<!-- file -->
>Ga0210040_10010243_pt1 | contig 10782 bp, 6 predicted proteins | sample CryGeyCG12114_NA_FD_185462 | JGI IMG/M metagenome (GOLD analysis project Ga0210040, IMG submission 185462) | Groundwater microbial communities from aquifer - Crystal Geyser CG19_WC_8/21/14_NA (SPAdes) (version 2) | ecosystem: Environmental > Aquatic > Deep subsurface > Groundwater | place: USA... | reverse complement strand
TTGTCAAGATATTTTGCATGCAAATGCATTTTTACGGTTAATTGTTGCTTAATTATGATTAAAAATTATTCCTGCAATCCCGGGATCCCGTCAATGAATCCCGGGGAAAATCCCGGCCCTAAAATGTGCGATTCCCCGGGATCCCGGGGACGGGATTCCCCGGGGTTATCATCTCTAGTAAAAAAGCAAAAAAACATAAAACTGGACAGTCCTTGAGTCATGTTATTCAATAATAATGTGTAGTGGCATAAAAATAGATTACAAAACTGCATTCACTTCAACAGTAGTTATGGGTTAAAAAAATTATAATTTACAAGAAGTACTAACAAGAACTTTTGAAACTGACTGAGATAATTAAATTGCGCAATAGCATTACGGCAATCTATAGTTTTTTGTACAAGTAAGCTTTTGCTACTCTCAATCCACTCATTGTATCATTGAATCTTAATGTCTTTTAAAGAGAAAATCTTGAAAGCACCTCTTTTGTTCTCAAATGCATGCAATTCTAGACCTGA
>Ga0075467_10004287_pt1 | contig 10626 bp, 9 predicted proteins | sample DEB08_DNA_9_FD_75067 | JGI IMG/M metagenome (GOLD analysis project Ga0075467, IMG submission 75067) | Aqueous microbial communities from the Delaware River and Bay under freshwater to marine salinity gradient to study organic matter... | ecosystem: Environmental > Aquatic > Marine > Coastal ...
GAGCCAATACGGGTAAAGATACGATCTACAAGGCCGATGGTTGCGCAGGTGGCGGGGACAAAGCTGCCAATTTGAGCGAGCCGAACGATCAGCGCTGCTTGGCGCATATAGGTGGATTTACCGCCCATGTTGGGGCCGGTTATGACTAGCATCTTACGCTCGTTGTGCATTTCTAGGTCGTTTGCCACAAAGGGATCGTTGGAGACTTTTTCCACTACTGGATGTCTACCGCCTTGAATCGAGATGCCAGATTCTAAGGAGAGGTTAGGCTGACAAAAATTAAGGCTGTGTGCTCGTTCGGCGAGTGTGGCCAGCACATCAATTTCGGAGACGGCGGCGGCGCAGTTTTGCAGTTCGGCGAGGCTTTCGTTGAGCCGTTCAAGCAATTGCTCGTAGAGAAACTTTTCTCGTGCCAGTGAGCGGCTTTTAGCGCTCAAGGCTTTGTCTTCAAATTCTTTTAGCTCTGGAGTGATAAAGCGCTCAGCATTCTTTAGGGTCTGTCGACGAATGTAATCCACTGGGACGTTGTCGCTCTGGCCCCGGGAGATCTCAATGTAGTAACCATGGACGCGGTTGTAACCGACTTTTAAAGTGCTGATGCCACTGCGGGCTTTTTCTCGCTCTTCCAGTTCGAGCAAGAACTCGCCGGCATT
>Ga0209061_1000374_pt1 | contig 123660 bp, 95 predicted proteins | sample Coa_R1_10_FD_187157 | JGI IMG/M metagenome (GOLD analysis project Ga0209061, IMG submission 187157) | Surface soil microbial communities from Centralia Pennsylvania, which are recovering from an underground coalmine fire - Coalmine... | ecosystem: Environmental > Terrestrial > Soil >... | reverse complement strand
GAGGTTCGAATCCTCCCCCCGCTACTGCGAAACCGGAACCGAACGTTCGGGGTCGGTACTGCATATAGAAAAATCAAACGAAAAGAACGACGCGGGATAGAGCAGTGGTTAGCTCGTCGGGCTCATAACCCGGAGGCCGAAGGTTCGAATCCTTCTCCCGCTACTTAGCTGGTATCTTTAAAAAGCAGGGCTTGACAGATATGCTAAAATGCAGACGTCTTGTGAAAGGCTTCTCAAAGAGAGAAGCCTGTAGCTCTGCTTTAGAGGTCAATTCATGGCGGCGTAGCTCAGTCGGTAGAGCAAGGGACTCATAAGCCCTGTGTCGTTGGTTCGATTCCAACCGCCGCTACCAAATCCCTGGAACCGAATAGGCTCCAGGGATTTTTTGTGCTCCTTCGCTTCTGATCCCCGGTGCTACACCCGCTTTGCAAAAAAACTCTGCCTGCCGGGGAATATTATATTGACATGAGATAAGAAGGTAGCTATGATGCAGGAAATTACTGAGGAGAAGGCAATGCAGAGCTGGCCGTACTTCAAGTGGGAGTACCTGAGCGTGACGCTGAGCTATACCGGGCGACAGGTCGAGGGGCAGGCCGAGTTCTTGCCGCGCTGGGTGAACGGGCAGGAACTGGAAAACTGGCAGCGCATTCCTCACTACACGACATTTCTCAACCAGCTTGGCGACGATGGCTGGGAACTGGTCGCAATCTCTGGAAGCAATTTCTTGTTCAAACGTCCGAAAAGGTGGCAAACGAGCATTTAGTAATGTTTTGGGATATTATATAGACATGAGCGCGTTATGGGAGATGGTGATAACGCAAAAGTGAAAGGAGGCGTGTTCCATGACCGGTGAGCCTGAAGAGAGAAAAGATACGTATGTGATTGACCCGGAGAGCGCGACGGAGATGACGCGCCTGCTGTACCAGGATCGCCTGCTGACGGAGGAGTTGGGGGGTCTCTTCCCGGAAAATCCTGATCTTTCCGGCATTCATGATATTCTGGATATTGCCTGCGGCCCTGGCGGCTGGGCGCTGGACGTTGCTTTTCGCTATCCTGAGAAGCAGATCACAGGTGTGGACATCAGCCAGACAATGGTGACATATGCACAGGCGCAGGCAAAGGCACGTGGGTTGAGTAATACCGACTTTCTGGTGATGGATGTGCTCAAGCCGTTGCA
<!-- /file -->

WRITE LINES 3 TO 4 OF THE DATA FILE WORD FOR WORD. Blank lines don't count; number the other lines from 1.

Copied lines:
>Ga0075467_10004287_pt1 | contig 10626 bp, 9 predicted proteins | sample DEB08_DNA_9_FD_75067 | JGI IMG/M metagenome (GOLD analysis project Ga0075467, IMG submission 75067) | Aqueous microbial communities from the Delaware River and Bay under freshwater to marine salinity gradient to study organic matter... | ecosystem: Environmental > Aquatic > Marine > Coastal ...
GAGCCAATACGGGTAAAGATACGATCTACAAGGCCGATGGTTGCGCAGGTGGCGGGGACAAAGCTGCCAATTTGAGCGAGCCGAACGATCAGCGCTGCTTGGCGCATATAGGTGGATTTACCGCCCATGTTGGGGCCGGTTATGACTAGCATCTTACGCTCGTTGTGCATTTCTAGGTCGTTTGCCACAAAGGGATCGTTGGAGACTTTTTCCACTACTGGATGTCTACCGCCTTGAATCGAGATGCCAGATTCTAAGGAGAGGTTAGGCTGACAAAAATTAAGGCTGTGTGCTCGTTCGGCGAGTGTGGCCAGCACATCAATTTCGGAGACGGCGGCGGCGCAGTTTTGCAGTTCGGCGAGGCTTTCGTTGAGCCGTTCAAGCAATTGCTCGTAGAGAAACTTTTCTCGTGCCAGTGAGCGGCTTTTAGCGCTCAAGGCTTTGTCTTCAAATTCTTTTAGCTCTGGAGTGATAAAGCGCTCAGCATTCTTTAGGGTCTGTCGACGAATGTAATCCACTGGGACGTTGTCGCTCTGGCCCCGGGAGATCTCAATGTAGTAACCATGGACGCGGTTGTAACCGACTTTTAAAGTGCTGATGCCACTGCGGGCTTTTTCTCGCTCTTCCAGTTCGAGCAAGAACTCGCCGGCATT